Role of SnoN in regulation of aging and adipose tissue development We recently showed that mice expressing a mutant SnoN defective in antagonizing TGFß signaling exhibited premature aging with a shortened life span, decreased reproductivity, osteoporosis and reduced regenerative capacity, as well as resistance to tumorigenesis, similar to that found in mice expressing an active p53. Subsequently we found that indeed, SnoN can activate p53 in response to cellular stress signals to promote cell senescence and tumor suppression. In addition, these mice also displayed a markedly reduced subcutaneous adipose tissue. By combining phenotype analysis in vivo with biochemical studies in in vitro preadipocyte differentiation models, we are determining the signaling mechanisms by which SnoN regulates adipocyte differentiation.

Regulation of Hippo signaling by SnoN/Ski during breast cancer progression Hippo pathway has recently been shown to regulate cell contact inhibition, organ size and cancer progression. Ski and SnoN appear to be important regulators of this pathway, in particularly, the activity of the TAZ/YAP proteins. We hypothesize that SnoN relays the signals from the cell polarity complexes to coordinate the activity of various intracellular signaling pathways.  In breast cancer cells, this signaling crosstalk regulates the expansion of breast cancer stem cells and tumor progression. We are investigating these regulatory mechanisms.

Function of the P-TEFb transcription elongation complexes in breast cancer progression  The positive transcription elongation factor b (P-TEFb) stimulates transcriptional elongation by phosphorylating Pol II and antagonizing negative elongation factors. In cells, P-TEFb exists in three complexes: the inhibitory 7SK snRNP that functions as a reservoir of P-TEFb, the active Brd4 complex and the super elongation complex (SEC). We recently showed that P-TEFb activity is important for the epithelial-mesenchymal transition (EMT) and plays a key role in promoting breast cancer progression by directly controlling the expression of upstream EMT and metastasis regulators. We are investigating how a general transcription complex exerts specific functions in promoting breast cancer EMT and metastasis.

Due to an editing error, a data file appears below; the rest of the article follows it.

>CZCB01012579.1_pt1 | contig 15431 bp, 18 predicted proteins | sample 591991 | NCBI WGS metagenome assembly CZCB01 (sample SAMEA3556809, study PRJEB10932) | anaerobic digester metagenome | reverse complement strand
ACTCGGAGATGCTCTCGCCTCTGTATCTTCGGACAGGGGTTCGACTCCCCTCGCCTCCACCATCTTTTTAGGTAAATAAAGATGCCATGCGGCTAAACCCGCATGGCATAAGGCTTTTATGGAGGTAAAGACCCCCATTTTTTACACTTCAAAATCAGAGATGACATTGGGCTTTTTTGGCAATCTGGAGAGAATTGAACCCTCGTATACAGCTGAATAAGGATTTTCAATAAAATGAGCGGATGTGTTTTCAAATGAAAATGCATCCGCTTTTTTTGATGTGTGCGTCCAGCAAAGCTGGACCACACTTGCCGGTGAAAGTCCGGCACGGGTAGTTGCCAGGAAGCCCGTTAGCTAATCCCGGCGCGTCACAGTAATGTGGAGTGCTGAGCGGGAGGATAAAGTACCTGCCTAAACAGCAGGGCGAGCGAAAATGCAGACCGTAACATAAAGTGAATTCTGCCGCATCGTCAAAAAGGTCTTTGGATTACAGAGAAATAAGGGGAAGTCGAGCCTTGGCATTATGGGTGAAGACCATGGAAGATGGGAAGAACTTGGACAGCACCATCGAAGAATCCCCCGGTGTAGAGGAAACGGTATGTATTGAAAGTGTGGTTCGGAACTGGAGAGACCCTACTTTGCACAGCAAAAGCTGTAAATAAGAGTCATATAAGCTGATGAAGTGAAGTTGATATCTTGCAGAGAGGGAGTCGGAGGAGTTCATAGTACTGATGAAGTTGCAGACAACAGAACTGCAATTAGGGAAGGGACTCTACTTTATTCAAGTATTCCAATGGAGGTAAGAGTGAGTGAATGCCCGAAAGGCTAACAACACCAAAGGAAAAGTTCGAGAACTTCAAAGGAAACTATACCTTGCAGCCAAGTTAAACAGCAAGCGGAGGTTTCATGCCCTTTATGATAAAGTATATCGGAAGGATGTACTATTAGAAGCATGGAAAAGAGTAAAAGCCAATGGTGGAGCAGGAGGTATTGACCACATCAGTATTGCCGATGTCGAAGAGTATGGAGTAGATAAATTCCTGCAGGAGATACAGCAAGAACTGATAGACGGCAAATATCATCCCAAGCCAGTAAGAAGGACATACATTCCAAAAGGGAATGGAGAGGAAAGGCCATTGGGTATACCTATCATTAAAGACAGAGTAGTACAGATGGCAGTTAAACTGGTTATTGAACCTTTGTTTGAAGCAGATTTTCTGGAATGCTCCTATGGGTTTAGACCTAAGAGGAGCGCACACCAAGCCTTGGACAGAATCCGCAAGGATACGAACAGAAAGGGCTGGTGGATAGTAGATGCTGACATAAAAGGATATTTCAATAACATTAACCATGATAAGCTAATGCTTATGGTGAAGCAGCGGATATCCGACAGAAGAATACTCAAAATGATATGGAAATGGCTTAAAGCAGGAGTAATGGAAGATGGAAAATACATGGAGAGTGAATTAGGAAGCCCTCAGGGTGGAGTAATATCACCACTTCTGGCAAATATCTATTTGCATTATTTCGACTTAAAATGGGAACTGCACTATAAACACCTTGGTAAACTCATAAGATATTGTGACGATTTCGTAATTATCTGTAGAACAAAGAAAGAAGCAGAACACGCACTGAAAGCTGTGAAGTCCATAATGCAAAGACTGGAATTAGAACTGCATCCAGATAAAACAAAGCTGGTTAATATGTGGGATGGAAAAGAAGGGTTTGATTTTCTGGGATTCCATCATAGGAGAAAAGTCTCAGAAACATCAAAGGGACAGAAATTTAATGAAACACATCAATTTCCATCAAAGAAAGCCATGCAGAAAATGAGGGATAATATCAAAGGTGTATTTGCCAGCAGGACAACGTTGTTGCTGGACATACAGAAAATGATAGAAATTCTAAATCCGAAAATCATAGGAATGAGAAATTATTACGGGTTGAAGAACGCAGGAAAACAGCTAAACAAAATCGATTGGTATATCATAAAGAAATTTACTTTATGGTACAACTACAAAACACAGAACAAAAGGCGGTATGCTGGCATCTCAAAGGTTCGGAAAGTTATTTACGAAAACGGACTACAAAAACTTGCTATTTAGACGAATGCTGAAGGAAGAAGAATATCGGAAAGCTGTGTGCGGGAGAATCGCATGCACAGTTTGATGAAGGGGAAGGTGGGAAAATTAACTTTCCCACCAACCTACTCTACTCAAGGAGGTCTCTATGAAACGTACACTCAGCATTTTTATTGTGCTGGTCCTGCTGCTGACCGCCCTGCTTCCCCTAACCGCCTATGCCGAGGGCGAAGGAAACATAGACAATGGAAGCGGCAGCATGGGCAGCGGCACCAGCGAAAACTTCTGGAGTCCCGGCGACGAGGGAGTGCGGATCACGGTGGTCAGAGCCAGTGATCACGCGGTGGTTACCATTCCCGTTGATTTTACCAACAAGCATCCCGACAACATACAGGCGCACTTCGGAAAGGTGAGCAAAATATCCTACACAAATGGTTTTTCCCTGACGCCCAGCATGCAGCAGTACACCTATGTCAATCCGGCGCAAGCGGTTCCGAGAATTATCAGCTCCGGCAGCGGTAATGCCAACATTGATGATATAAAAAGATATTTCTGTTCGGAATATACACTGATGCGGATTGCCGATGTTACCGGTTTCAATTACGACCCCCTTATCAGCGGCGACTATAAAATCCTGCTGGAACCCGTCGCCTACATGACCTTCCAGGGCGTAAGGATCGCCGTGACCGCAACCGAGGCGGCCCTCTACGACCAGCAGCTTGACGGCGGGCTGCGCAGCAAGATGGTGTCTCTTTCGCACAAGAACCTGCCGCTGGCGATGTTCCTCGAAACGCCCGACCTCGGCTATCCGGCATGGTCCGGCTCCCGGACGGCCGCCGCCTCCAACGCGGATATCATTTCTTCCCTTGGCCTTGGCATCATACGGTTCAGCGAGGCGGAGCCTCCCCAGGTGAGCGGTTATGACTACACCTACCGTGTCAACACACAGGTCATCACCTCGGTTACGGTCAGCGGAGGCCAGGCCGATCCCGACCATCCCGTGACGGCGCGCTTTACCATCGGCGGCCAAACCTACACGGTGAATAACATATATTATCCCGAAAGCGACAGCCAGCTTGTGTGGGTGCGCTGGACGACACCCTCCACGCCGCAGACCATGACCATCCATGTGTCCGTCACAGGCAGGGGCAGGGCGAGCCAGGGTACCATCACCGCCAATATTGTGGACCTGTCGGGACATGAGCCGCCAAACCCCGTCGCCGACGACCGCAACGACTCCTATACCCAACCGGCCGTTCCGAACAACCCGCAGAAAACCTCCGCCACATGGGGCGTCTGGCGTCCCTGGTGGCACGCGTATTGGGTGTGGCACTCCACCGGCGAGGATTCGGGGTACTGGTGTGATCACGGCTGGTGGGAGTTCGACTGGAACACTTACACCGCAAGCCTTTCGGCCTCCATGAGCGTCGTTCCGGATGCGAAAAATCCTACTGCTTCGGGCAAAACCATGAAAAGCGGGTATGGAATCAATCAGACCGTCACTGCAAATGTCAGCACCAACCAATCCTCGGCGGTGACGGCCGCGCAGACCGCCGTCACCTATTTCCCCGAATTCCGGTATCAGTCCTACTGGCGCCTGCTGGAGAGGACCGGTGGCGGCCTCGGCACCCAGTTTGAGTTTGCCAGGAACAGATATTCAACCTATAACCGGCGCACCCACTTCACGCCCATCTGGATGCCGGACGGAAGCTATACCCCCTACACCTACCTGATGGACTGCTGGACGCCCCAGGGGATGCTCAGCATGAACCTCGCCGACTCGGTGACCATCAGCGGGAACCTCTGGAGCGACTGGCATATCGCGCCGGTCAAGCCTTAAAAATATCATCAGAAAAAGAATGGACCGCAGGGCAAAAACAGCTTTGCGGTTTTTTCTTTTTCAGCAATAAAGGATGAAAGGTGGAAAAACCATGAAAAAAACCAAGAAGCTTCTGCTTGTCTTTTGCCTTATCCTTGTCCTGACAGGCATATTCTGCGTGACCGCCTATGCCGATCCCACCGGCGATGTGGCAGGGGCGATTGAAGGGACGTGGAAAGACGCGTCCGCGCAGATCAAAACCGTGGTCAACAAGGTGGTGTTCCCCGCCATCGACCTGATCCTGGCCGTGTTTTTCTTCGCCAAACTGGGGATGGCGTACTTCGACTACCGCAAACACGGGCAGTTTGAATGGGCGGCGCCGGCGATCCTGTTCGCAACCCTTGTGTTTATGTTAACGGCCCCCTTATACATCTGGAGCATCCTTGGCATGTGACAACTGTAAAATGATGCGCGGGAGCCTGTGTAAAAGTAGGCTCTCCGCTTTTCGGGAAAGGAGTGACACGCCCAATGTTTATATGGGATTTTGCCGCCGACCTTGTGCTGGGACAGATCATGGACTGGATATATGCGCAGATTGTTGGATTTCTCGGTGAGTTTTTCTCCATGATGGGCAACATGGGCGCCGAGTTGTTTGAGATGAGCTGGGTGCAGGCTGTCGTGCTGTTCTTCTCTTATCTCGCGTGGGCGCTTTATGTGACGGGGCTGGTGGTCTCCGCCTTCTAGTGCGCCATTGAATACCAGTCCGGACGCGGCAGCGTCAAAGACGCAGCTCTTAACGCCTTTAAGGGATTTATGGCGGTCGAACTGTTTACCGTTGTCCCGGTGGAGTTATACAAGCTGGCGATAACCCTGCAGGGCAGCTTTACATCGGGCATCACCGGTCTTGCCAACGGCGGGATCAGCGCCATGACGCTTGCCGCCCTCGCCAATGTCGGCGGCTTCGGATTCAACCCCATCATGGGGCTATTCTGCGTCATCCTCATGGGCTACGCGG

Selected Publications

Ski as a novel regulator of Hippo signaling and TAZ to suppress breast cancer progression. [Rashidian, J., Le Scolan, E., Ji, X., Nomura, D., and Luo, K. (2015) Science Signal. 8, ra14]. 

LARP7 suppresses P-TEFb activity to inhibit breast cancer progression and metastasis. [Ji, X., Lu, H., Zhou, Q., and Luo, K. (2014) Elife. Jul 22; 3:e02907. doi: 10.7554/eLife.02907.]

Positive role of SnoN in regulating TGFb/ Smad1/5 signaling during embryonic angiogenesis. [Zhu, Q. and Luo, K. (2013) J. Cell. Biol. 202(6): 937-50.]

SnoN regulates mammary gland morphogenesis and lactation by promoting prolactin/ STAT5 signaling. [Jahchan N.S., Wang, D., Bissell, M.J., and Luo K. (2012) Development 139: 3147-3156.]

SnoN activates p53 directly to regulate aging and tumorigenesis. [Pan, D., Zhu, Q. Conboy, M.J., Conboy, I.M., and Luo, K. (2012) Aging Cell. 11: 920-911.]

SnoN functions as a tumor suppressor by inducing premature senescence. [Pan, D., Zhu, Q. and Luo, K. (2009) EMBO J. 28: 3500-3513.]

Dual Role of SnoN in mammalian tumorigenesis. [Zhu, Q., Krakowski, A.R., Dunham, E.E., Wang, L., Bandyopadhyoay, A., Berdeaux, R., Martin, G.S., Sun, L., and Luo, K. (2007) Mol Cell Biol. 27: 324-39.]

Cytoplasmic SnoN in normal cells and non-malignant tissues antagonizes TGFβ signaling through sequestration of the Smad proteins. [A.R. Krakowski, J. Laboureau, A. Mauviel,M.J. Bissell, and K. Luo (2005) Proc. Natl. Acad. Sci. 102: 12437-12442.]

Structural mechanism of Smad4 recognition by the nuclear oncoprotein Ski: Insights on Ski-mediated repression of TGF-β signaling. [J.-W. Wu, A. R. Krawitz, J. Chai, W. Li, F. Zhang, K. Luo and Y. Shi (2002) Cell 110, 357-367.]

Ski represses BMP signaling to induce neural cell fate. [W. Wang, F. V. Mariani, R. M. Harland and K. Luo (2000) Proc. Natl. Acad. Sci. 97, 14394-14399]

Negative feedback regulation of TGFβ signaling by the SnoN oncoprotein. [S. L. Stroschein, W. Wang, S. Zhou, Q. Zhou, and K. Luo (1999) Science 286, 771-774]

Photo credit: Mark Joseph Hanson of Mark Joseph Studio.

Last Updated 2015-08-27